• Pack the items in tiny using First Fit
ffg an example
FFG – An example

.5 .67 .25 .33 .4 .2 .2 .4 .75 .3

.67 .75.5 .4 .4.3 .33.25 .2 .2

BIGLARGESmall tiny

[Johnson, 1974]

Running Time: O(n log n)

Competitive Ratio of FFG: 4/3

First Fit: 1.7 FFD: 11/9

fully dynamic first fit grouped
Fully Dynamic First Fit Grouped

Item I puts on glasses & what does it see?

  • if I is tiny , then I sees everything
  • if I is Small, then I sees only the BIG, LARGE and Small items
  • if I is LARGE , then I sees only the BIG and LARGE items
  • if I is BIG , then I sees only the BIG items

These are “myopic” glasses!

what items see
What items “see”

Tiny items see:

fully dynamic first fit grouped14
Fully Dynamic First Fit Grouped

To process INSERT of item I (assume partial packing exists)

  • I puts on (myopic) glasses
  • Item I packs itself in the packing it sees

(smaller items are evicted from the bin I goes into)

  • Refill the bin that I goes into using:
    • Smaller evicted items
    • Smaller items in “inferior” bins (ie largest bin item is in a smaller group than I)
  • If an inferior bin is disturbed, evict all remaining items
  • Repack evicted items using recursion
an example of fdffg
An example of FDFFG

Existing packing:

That item First Fit packs itself into the second bin:

Unpacked items:

.35, .35, .30

Refill the second bin with the .30 item:

Unpacked items:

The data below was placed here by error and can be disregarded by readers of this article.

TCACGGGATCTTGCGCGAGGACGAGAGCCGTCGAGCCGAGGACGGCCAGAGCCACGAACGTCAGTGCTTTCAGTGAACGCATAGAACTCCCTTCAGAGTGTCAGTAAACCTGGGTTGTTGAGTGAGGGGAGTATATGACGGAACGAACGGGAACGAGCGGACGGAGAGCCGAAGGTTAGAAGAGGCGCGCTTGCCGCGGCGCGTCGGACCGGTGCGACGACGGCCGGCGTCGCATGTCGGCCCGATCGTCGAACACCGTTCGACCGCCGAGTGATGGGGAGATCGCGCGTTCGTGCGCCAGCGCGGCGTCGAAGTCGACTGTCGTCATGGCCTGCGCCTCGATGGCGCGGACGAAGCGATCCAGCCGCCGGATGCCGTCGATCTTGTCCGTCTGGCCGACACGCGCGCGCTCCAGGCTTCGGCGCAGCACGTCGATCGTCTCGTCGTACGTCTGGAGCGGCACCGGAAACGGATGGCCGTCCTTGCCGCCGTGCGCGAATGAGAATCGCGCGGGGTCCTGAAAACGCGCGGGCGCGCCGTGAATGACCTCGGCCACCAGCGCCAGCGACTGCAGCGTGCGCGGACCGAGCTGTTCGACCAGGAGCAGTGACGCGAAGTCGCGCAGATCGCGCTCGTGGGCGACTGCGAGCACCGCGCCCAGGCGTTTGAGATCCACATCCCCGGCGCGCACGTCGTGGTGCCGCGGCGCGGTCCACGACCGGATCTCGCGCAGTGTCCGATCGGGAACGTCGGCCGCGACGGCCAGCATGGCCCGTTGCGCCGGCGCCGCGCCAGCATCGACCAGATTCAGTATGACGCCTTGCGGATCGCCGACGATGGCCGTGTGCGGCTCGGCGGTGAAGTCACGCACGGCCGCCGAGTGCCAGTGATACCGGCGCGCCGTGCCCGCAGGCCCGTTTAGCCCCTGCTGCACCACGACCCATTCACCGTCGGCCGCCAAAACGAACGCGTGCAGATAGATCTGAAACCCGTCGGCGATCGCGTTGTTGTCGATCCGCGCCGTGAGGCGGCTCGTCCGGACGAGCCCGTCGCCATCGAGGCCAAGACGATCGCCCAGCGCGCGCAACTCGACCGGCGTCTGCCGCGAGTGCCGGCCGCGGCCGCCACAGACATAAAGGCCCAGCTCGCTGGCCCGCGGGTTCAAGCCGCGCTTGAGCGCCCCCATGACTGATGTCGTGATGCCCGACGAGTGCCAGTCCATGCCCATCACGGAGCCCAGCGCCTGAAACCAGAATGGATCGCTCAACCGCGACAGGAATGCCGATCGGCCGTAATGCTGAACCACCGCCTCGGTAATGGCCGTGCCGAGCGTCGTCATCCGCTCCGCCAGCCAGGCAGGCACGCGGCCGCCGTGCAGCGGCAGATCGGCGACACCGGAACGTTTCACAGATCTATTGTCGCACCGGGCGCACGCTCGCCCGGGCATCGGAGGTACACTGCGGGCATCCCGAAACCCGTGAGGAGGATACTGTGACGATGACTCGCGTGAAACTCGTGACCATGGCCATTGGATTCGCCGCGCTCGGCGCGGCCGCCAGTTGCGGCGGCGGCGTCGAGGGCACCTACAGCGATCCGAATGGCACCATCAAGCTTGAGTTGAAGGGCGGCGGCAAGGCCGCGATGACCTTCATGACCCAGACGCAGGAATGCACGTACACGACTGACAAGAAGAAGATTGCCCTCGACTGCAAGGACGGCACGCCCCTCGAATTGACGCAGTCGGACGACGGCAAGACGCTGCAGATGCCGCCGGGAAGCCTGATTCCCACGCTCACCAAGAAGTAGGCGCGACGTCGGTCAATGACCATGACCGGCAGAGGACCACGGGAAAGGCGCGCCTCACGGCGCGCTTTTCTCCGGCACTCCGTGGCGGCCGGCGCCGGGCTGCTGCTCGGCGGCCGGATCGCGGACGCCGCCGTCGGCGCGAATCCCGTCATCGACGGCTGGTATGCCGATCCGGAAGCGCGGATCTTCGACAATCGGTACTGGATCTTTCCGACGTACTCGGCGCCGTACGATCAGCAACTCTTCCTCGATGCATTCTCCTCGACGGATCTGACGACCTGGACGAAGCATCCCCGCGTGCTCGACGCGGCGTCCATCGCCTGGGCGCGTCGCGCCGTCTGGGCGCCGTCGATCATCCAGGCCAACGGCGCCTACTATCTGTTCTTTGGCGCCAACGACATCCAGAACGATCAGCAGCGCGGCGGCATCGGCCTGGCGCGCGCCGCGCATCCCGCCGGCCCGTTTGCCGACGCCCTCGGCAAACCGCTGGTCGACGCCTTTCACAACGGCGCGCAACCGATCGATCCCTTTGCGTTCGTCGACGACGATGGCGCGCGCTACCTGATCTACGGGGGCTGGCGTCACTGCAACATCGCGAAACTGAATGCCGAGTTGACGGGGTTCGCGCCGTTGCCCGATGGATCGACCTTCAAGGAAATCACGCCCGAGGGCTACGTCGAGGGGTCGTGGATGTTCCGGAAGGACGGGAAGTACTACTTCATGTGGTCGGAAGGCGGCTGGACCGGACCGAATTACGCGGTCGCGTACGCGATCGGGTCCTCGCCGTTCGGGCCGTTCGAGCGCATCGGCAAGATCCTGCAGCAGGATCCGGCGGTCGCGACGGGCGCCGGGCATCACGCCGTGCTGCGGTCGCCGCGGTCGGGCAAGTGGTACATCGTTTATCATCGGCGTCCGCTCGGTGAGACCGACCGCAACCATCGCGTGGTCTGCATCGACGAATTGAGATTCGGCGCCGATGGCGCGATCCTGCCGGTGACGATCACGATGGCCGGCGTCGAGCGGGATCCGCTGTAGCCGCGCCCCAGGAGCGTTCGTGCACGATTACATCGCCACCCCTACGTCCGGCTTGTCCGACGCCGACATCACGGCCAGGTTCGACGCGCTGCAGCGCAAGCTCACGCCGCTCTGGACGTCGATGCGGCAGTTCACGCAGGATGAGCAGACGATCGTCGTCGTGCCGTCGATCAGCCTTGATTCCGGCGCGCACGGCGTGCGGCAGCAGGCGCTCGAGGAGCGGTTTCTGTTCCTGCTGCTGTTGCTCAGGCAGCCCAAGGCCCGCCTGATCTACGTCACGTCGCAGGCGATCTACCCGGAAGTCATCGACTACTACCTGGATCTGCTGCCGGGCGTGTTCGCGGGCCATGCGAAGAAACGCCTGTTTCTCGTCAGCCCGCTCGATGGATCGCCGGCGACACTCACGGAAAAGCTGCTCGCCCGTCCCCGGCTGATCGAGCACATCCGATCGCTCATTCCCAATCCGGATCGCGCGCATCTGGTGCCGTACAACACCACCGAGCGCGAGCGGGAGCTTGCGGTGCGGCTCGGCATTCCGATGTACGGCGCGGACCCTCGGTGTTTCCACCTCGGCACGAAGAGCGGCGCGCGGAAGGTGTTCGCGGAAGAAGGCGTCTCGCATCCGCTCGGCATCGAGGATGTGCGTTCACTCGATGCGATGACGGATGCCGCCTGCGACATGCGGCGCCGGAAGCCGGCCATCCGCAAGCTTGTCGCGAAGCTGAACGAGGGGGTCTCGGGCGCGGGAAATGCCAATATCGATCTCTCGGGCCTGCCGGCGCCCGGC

.35, .35

fdffg example continued
FDFFG Example - continued

It packs into 3rd bin, as does other .35 and then .30 item:

Unpacked items:

.30, .25

fdffg example still continued
FDFFG Example – still continued …

The .30 item sees this packing:

That .30 item packs into 4th bin & two .25 items refill that bin:

The remaining two .25 items pack themselves into a 5th bin

performance of fdffg
Performance of FDFFG

Competitive Ratio: 4/3 (same as FFG)

Running Time: O(log n) per INSERT

Key elements of FDFFG

  • Evicted items are smaller than the inserted item
  • “bundle” tiny items and move as a unit*

Thus: Relatively few items/bundles will be evicted

(hence, repacked)

* Is this cheating? (no – will say why later)

can we do better than 4 3
Can we do better than 4/3?

Yes: Mostly Myopic Packing (MMP)

Key: Avoid bad cases of FDFFG via special handling

MMP Competitive Ratio: 5/4 = 1.25

Looong proof

MMP running time: O(log n) per INSERT or DELETE

O(n log n) for sequence of n INSERT/DELETEs